You are wrong. It is precisely this goal that science will never reach – not because of inadequate human knowledge, but in principle. We already stated that experiments as such constitute unpredictable interventions of human volition. We are thus forced to conclude that chance does not just exist alongside natural laws, but must be seen as a second dimension of reality, and a necessary one at that. For science presupposes experiments, that is, arbitrary interventions in nature. For this reason, nature cannot follow a deterministic course for in this case it would not permit such intervention. We cannot conceive natural laws without freedom (chance) and freedom (chance) without natural laws.

Minsky

Quod erat demonstrandum! Bravo! But now I would like to see that extraordinary experiment that will prove your thesis. Because otherwise all this will remain just theory – not to use the word speculation. And what’s more, I don’t like the fact that now you speak of freedom and chance as if they were interchangeable concepts.

Socrates

Sorry, I have to disappoint you as to such an experiment. Experiments can only confirm rules or prove that we were wrong when we tried to confirm them. But there is no conceivable experiment with which we could prove the existence of irregularity with regard to any specific event. Let’s turn back to the sequence of passing pedestrians in front of our window. There is no experiment to prove that we could not in the distant future arrive at an infinitely complex algorithm that faithfully describes such a sequence. Nor can there be any experiment that conclusively demonstrates that the decay of radium does not obey a rule still hidden from us today.

On the other hand, there is no conceivable experiment either with which we could prove the opposite, namely that all reality is deterministically dominated by laws, as Bertrand Russell still believed. It was precisely because such an experiment is impossible, that Karl Popper spoke of the principle of causation as a metaphysical assumption.

Minsky

Well, in this case you are only confirming what I stated before, namely that your thesis is based on mere speculation, because it cannot be corroborated by experimental science.

Socrates

No, you’re wrong this time again! For at this stage it is the philosopher who comes into his own, or any scientist who asks about the preconditions of human thinking. Earlier, we have seen that scientists get entangled in irresolvable contradictions when they negate freedom. Even if we speak of chance instead of freedom, we cannot conceive reality without it. But we will never know what freedom or chance “really” or “objectively” are, because then we would have transformed them into something regular that can be grasped by means of analysis. But we cannot reduce what is new and as yet unknown to something familiar.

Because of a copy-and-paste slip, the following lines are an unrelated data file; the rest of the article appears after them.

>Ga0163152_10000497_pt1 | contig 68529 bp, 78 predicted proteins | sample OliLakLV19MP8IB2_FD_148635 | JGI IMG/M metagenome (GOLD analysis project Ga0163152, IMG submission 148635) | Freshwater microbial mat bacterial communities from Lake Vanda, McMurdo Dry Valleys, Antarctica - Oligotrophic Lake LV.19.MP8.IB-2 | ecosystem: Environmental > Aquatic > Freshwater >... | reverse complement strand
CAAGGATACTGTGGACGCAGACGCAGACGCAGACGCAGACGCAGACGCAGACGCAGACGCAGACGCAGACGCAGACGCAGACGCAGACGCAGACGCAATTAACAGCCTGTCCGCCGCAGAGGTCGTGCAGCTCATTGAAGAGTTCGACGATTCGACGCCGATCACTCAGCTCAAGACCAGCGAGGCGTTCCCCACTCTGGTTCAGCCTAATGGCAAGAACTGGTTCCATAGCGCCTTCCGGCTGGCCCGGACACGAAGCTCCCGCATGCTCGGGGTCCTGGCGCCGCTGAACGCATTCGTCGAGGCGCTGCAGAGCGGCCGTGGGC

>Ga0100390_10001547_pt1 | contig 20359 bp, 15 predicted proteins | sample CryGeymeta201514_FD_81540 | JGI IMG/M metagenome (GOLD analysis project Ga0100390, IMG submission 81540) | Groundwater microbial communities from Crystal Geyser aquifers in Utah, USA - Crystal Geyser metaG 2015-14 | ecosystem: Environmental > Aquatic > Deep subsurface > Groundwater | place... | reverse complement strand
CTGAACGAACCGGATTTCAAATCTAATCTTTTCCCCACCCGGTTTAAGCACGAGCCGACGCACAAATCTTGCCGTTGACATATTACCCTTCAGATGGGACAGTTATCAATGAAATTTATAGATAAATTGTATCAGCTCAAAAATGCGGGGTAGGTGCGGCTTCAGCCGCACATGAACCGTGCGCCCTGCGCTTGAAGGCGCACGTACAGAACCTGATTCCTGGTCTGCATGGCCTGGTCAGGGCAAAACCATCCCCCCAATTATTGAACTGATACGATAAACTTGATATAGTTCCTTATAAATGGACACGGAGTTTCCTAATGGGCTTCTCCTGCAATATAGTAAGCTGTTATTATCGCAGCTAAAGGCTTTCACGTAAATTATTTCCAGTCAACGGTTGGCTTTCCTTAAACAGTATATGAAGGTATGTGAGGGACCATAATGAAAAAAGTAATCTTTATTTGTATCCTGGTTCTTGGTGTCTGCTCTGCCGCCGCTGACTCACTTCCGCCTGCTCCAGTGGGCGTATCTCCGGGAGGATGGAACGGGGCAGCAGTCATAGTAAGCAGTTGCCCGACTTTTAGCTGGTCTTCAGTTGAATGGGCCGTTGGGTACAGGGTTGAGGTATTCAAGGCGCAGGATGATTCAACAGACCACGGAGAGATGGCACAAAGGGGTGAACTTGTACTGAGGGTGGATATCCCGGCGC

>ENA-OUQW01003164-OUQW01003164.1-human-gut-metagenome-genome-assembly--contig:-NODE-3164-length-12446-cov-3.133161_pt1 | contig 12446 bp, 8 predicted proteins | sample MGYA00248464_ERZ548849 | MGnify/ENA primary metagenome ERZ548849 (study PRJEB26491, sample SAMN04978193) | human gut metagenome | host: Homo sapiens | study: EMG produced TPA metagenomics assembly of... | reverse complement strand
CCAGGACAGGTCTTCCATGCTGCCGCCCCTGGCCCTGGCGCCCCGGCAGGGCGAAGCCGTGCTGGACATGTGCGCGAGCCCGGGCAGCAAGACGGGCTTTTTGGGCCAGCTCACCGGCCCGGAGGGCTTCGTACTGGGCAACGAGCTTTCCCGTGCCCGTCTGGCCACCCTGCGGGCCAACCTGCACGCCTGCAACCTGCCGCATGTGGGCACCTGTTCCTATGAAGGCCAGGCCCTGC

Minsky

So, we must finally accept the verdict that freedom is nothing but chance, and therefore blind and meaningless?

Socrates

No, not at all, it’s just that in many cases we can’t give freedom a meaning that we understand – and in this case it becomes mere chance to human understanding. From the perspective of a distant observer of cosmic events, the arbitrary explosion of an atomic bomb is mere chance, as would be the bursting of a supernova. But from the perspective of scientists conducting such an experiment, it constitutes a meaningful event.

The evolution of the cosmos from primordial plasma to the human spirit appears to today’s science as being the result of an endless sequence of blind and meaningless chance. That is why the whole of nature including all living beings is often apostrophized as totally meaningless. But against this point of view the zoologist Rupert Riedl rightly asserts: “Would it not be utterly presumptuous if the tick wanted to imagine the blood vessels of a mammal, a dog the international drug scene or if we imagined the laws beyond the cosmos?

When speaking about chance we only describe the limits of our understanding, because we can attribute meaning only to purposeful actions. But human meaning manifests itself in ever new forms as “Creative Reason” is constantly creating new manifestations. Ultimately that is what history consists of: newly evolving meaning.

Obviously, meaning is not the same today as it was in the times of hunter-gatherers, nomads or early peasants. We cannot imitate these differences by equipping robots with a random generator – in this case they will either act according to the rules of yesterday or they simply act in a completely meaningless way. Artificial superhumans are condemned to be mere caricatures of natural ones.

*In this essay, I resume some of the conclusions arrived at in my book “Creative Reason – A Synthetic Philosophy of Freedom in Nature and Man (Homage to William James”. What is completely missing in this essay is, due to lack of space, the historical perspective, which occupies a large part of my book.